A Lightweight Distributed Bug Tracker
I started using Mercurial to track my code a few months ago, and I absolutely love it. It gives me peace of mind when I make changes, and makes sharing my code between computers and with other people a breeze. Bug tracking is outside the normal realm of Version Control, but I realized the ease with which you can set up Mercurial would make an integrated bug tracker ideal - it lives with the code, and updates with code changes - every revision would not only be a snapshot of the codebase, but also the state of all known bugs.
After looking around at other options, I shelved the idea, unsatisfied with what I'd found, until I came across an elegant little task manager called t. It seemed almost ideal for what I envisioned - lightweight, well suited for tracking with version control, and easy to use. But it lacked some key features I really wanted, so I set about improving on it, and the end result is my new distributed bug tracker, b. While not a replacement for large bug tracking utilities like BugZilla, it's a great little tool for easily bug tracking projects that don't need all the extra fluff such larger projects provide.
This is a mostly useless post, just me playing around with Java Applets and some fun little code I wrote a while back. As a challenge, can you figure out what this applet is doing?
If you guessed "it's a clock!" you're right! After reading this Gizmodo article on a piece of concept art, I decided to make it - in java!
Never Trust Anything User Side - DUR!
I just read this article (Well-Intentioned Destruction) on The Daily WTF talking about a developer's experience where a clients whole system was being deleted randomly and without reason. After lots of hunting and digging around he discovered that a web crawler was accessing links to delete every article it crawled, thinking they were just more links.
They'd never run into this problem before, since they used
header('Location: index.php'); to redirect visitors away from restricted pages if they're not logged in. But the location header does not deny access to the original page, it is simply an HTTP instruction to go to a different page instead. Since any system connecting over HTTP - especially crawlers - have the ability to choose to obey Location headers or not, the Location header cannot be trusted for any kind of security.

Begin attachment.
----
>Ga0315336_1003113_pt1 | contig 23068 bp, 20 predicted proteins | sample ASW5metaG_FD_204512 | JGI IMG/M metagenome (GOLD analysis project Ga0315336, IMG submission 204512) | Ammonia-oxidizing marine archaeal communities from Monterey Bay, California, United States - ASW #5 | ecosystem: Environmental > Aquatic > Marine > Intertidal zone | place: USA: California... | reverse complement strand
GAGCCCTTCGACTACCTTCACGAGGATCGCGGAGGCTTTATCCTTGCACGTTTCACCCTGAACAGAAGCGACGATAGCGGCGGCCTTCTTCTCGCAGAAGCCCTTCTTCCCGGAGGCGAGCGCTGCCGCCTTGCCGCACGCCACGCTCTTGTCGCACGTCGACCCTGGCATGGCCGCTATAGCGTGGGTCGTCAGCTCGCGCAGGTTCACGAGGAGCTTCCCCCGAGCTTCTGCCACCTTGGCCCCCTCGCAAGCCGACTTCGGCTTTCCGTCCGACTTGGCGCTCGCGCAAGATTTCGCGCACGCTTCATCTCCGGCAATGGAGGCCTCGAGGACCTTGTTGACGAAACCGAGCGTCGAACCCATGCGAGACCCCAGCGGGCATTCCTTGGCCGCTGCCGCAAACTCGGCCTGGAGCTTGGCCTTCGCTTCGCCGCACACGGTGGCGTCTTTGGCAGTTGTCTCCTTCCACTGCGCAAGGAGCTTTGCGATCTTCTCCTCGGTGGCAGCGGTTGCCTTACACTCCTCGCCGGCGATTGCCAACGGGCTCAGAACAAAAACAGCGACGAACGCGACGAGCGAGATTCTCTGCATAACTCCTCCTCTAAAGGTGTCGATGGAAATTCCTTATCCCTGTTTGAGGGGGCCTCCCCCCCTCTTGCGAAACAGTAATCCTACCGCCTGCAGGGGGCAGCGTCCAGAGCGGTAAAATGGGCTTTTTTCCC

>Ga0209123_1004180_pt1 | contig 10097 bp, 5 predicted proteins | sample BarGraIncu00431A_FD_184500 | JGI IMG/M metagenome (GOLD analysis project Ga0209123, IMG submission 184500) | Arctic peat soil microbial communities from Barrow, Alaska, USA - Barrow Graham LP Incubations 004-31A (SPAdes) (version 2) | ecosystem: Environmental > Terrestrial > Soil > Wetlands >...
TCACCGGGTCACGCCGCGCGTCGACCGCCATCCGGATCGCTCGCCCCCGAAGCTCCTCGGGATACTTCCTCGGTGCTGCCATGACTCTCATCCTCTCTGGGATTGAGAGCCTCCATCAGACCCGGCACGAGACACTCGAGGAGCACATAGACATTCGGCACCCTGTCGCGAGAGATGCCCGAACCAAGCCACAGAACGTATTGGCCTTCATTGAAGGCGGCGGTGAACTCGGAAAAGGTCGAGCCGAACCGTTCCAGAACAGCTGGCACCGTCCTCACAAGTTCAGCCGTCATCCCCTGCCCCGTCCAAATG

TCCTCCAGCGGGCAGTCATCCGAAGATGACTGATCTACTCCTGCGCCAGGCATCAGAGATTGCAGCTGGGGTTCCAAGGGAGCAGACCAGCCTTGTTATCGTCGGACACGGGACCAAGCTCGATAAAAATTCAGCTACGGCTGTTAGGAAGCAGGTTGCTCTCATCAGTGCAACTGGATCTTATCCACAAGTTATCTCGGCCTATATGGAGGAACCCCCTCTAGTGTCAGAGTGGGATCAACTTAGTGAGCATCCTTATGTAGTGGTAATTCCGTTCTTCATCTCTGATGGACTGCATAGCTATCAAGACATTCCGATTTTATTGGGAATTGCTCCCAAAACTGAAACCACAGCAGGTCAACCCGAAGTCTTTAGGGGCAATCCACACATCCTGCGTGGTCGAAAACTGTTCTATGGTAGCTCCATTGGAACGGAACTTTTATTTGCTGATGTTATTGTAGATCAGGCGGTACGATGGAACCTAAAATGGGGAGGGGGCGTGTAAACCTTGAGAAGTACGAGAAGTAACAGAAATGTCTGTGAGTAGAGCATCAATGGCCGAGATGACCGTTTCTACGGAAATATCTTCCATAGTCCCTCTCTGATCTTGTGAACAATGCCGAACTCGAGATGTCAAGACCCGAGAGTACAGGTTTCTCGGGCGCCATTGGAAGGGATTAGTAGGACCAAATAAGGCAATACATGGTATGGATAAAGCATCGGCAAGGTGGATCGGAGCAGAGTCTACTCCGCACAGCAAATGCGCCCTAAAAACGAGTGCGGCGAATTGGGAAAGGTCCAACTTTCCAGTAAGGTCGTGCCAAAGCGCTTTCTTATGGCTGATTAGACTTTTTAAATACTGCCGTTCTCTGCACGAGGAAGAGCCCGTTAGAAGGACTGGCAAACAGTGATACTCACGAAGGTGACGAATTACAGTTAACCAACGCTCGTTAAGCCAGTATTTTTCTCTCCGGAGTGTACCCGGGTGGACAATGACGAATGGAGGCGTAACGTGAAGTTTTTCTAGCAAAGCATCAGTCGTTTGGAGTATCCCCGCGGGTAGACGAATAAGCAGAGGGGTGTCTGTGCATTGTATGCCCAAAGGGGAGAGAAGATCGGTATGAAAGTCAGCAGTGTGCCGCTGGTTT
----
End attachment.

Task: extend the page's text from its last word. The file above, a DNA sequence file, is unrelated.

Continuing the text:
What did they need to do to resolve this bug? Well more than likely a deep code analysis with this new knowledge would be wise, but all they have to do to ensure secure data is not being served up is to add
exit; after the header command - this stops the PHP script from executing and therefore outputting any secure data or running any secure commands.
It's interesting to note the different paradigm of thought different people go through, because the WTF blog suggests instead changing the delete command to a POST button, rather than a GET url, so that crawlers won't hit them anymore. That's true, but really disregards the problem entirely. button or link, without a command to stop all execution if the visitor is not authenticated, the security hole remains - modified, but just as big and gaping.
An Easy Fix:
if(!isset($_SESSION['usr_id']) || !isset($_SESSION['usr_name']))
Just Add Salt
I've always been annoyed by websites and systems that have requirements for what kind of password you can use. GoDaddy, for instance, requires its FTP passwords have an uppercase letter and a number or it will not accept your password; and UC Davis requires your password be at least 7 characters long (and strangely, no more than 8). At first glance, this seems like good security practices, preventing users from picking weak passwords. But the fact of the matter is, a properly build system should be just as secure if a user picks a terrible password like apple as if they picked something ridiculous like'@pPl3S4uCe'. This article is an in depth analysis of the several options developers have to safely store user's passwords, and why requiring hard passwords is not the way to go.
So I've had the same looking site for about three years now, and though it's gone through several versions and improvments on the backend, I haven't really done much of anything on the look and feel of it, and I think it's high time I change that. I am, however, not all that great on the design side of web development, so if you have any thoughts - or best of all design skills of your own, I would love to collaberate with you.
I'm not looking to spend large sums of money here, but if you wanted, I would be happy to pay a decently small fee, or even better develop and maintain a site for you as compensation.
You can contact me here or through my contact page if you're interested.
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